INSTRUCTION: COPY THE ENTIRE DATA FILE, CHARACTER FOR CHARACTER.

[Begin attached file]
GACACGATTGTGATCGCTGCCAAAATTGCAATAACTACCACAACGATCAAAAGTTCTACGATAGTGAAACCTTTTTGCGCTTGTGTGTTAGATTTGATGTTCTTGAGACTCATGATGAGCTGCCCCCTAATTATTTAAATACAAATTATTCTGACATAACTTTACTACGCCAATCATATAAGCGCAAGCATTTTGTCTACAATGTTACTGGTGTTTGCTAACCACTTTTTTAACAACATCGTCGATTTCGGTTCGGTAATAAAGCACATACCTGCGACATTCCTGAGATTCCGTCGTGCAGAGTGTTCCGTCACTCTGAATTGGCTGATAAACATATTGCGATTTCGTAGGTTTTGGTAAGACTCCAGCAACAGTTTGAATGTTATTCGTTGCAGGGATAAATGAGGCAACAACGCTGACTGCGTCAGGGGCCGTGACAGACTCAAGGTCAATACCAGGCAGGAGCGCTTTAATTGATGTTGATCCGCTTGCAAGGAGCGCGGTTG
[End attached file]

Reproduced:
GACACGATTGTGATCGCTGCCAAAATTGCAATAACTACCACAACGATCAAAAGTTCTACGATAGTGAAACCTTTTTGCGCTTGTGTGTTAGATTTGATGTTCTTGAGACTCATGATGAGCTGCCCCCTAATTATTTAAATACAAATTATTCTGACATAACTTTACTACGCCAATCATATAAGCGCAAGCATTTTGTCTACAATGTTACTGGTGTTTGCTAACCACTTTTTTAACAACATCGTCGATTTCGGTTCGGTAATAAAGCACATACCTGCGACATTCCTGAGATTCCGTCGTGCAGAGTGTTCCGTCACTCTGAATTGGCTGATAAACATATTGCGATTTCGTAGGTTTTGGTAAGACTCCAGCAACAGTTTGAATGTTATTCGTTGCAGGGATAAATGAGGCAACAACGCTGACTGCGTCAGGGGCCGTGACAGACTCAAGGTCAATACCAGGCAGGAGCGCTTTAATTGATGTTGATCCGCTTGCAAGGAGCGCGGTTG